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"My cardstock paper model ship plans - some FREE" Topic


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1,901 hits since 17 Mar 2012
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Louis Coatney Inactive Member17 Mar 2012 4:06 p.m. PST

Look on my coatneyhistory.com and LCoat.tripod.com webpages for photos of the WW2 cardstock paper model ships I've designed principally for 1/700 scale, although you can go smaller or larger.

There are also free plans there for Hunt Type 1 and Butler class destroyers, Raubvogel German torpedobooten, Monitor, and the Norwegian Sleipner.

Personal logo StoneMtnMinis Supporting Member of TMP17 Mar 2012 6:40 p.m. PST

Those really look good.

Dave

Cadian 7th Supporting Member of TMP17 Mar 2012 8:21 p.m. PST

Very nice…will have to change the famous title to " paper ships and minuscule men" ;)

Personal logo Sergeant Paper Supporting Member of TMP18 Mar 2012 11:47 a.m. PST

Great stuff, sir. Your site was one of the first things that got me interested in card modeling.

Louis Coatney Inactive Member18 Mar 2012 3:38 p.m. PST

Thanks, guys. I really appreciate … and need … the encouragement.

Louis Coatney Inactive Member15 Aug 2012 5:54 a.m. PST

I'm thinking of publishing a book of my plans – over 30 now – but photocopying and mailing costs and the 25% Value Added Tax over here in Norway would make the price astronomical.

I have considered selling it as an e-book, but once a plan is e-formated it can be much more easily distributed/pirated.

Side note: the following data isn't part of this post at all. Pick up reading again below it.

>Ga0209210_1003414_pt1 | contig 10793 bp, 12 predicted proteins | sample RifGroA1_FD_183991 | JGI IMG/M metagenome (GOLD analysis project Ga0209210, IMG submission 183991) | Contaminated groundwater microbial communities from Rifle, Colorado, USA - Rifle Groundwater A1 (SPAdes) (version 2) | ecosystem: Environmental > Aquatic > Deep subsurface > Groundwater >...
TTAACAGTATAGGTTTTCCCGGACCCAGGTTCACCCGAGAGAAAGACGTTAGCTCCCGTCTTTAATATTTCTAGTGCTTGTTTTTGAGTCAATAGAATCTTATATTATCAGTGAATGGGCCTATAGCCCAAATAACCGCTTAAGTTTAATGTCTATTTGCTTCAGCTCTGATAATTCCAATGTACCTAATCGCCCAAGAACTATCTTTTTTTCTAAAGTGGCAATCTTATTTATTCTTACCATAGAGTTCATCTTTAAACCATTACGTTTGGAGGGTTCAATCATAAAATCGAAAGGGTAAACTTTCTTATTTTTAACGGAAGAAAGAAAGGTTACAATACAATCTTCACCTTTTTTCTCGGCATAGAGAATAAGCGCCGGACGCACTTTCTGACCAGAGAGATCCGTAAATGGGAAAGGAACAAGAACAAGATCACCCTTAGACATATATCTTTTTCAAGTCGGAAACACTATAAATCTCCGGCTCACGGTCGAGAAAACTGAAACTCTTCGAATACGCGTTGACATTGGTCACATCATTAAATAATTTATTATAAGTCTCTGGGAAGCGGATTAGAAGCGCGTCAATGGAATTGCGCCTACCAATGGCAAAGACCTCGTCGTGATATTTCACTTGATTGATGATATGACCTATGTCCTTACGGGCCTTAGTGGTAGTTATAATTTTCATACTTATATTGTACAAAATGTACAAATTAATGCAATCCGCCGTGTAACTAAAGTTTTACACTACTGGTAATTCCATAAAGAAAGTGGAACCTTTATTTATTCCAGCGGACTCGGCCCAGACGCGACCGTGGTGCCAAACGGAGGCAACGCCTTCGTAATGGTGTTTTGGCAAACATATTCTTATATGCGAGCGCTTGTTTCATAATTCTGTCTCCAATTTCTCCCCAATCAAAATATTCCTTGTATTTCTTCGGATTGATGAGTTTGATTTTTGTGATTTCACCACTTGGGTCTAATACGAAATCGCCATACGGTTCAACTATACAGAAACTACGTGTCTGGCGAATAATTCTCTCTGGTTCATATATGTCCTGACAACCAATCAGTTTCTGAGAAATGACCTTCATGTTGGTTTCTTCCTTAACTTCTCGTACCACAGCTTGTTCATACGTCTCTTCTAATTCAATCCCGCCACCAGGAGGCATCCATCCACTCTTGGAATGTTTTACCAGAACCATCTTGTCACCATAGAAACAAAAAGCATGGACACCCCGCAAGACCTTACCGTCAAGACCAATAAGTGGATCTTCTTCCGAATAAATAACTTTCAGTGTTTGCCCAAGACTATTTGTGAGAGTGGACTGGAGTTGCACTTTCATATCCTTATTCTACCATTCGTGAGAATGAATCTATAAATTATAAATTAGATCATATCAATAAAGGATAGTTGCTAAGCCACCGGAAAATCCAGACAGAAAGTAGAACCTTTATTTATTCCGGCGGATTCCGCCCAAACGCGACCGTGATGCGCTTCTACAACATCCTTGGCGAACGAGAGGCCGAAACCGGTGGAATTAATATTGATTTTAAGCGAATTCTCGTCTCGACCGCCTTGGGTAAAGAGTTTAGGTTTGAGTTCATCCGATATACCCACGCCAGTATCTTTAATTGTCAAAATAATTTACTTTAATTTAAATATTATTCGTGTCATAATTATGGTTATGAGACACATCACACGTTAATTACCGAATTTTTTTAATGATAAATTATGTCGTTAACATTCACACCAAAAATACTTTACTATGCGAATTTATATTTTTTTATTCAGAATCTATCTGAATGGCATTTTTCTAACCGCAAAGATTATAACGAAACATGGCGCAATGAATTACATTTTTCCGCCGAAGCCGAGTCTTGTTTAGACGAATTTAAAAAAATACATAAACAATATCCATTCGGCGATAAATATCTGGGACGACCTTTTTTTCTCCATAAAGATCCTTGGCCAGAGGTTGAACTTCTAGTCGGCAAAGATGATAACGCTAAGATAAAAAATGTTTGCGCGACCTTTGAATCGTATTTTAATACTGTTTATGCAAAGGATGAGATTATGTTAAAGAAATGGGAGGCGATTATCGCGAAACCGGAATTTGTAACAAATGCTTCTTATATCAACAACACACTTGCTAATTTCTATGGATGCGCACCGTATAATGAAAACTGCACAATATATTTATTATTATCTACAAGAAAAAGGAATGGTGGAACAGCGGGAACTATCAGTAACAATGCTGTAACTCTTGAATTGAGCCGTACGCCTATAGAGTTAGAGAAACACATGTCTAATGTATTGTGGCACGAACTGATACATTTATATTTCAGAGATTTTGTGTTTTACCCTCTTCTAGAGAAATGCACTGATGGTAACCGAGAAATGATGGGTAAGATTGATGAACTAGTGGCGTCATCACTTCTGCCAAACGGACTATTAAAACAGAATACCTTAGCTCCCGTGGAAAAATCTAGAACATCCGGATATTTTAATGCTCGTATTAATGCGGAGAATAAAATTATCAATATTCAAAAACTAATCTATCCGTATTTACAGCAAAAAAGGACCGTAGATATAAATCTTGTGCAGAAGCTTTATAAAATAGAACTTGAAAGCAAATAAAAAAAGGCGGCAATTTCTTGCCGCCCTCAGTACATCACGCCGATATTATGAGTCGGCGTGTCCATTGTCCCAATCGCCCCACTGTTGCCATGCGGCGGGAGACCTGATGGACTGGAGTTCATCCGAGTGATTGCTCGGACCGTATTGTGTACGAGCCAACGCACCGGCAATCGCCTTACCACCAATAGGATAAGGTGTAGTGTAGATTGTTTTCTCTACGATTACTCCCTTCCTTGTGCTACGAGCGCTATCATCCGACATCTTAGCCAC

Personal logo War Artisan Sponsoring Member of TMP16 Aug 2012 10:13 a.m. PST

once a plan is e-formated it can be much more easily distributed/pirated.

That's true, but limiting the distribution to hard copy only delays the inevitable since all it takes is one unscrupulous person with a scanner to let the cat out of the bag. It happens on such a broad scale already that it's somewhat naive to believe that hard copy is more secure. The possibility of digital piracy is, unfortunately, a reality that we are just going to have to learn to live with, for now. It's not going to go away anytime soon, and the efforts to deal with it (like the ones you have no doubt read about over on papermodelers.com) are not always very effective, but I don't think that's sufficient reason to stop making worthwhile things and distributing them on the net.

A digital product gives you access to a much larger potential customer base because there's no shipping involved (delays and unreliability, especially internationally) and it can be priced lower (since your costs are lower; no printing/storage/packaging/postage). I'm pretty sure that the potential gains from these reasons would more than offset any losses through illicit digital distribution.

Plus, it's less work. I would encourage you to reconsider.

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